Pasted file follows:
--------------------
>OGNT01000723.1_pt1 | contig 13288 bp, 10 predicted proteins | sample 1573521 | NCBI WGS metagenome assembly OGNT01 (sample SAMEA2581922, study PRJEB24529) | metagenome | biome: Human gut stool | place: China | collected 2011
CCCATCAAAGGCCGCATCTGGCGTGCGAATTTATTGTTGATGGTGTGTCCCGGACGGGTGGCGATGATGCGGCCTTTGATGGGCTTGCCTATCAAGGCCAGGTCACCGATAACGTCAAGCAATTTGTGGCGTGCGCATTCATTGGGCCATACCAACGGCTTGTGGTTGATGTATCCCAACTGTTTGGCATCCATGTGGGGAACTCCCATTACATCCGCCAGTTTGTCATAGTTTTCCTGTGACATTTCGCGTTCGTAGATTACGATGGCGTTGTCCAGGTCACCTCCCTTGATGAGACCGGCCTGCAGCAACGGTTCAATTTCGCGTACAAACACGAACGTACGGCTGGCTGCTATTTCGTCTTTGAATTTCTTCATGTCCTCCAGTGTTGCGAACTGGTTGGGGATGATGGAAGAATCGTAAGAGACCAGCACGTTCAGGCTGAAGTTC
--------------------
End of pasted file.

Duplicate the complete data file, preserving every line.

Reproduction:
>OGNT01000723.1_pt1 | contig 13288 bp, 10 predicted proteins | sample 1573521 | NCBI WGS metagenome assembly OGNT01 (sample SAMEA2581922, study PRJEB24529) | metagenome | biome: Human gut stool | place: China | collected 2011
CCCATCAAAGGCCGCATCTGGCGTGCGAATTTATTGTTGATGGTGTGTCCCGGACGGGTGGCGATGATGCGGCCTTTGATGGGCTTGCCTATCAAGGCCAGGTCACCGATAACGTCAAGCAATTTGTGGCGTGCGCATTCATTGGGCCATACCAACGGCTTGTGGTTGATGTATCCCAACTGTTTGGCATCCATGTGGGGAACTCCCATTACATCCGCCAGTTTGTCATAGTTTTCCTGTGACATTTCGCGTTCGTAGATTACGATGGCGTTGTCCAGGTCACCTCCCTTGATGAGACCGGCCTGCAGCAACGGTTCAATTTCGCGTACAAACACGAACGTACGGCTGGCTGCTATTTCGTCTTTGAATTTCTTCATGTCCTCCAGTGTTGCGAACTGGTTGGGGATGATGGAAGAATCGTAAGAGACCAGCACGTTCAGGCTGAAGTTC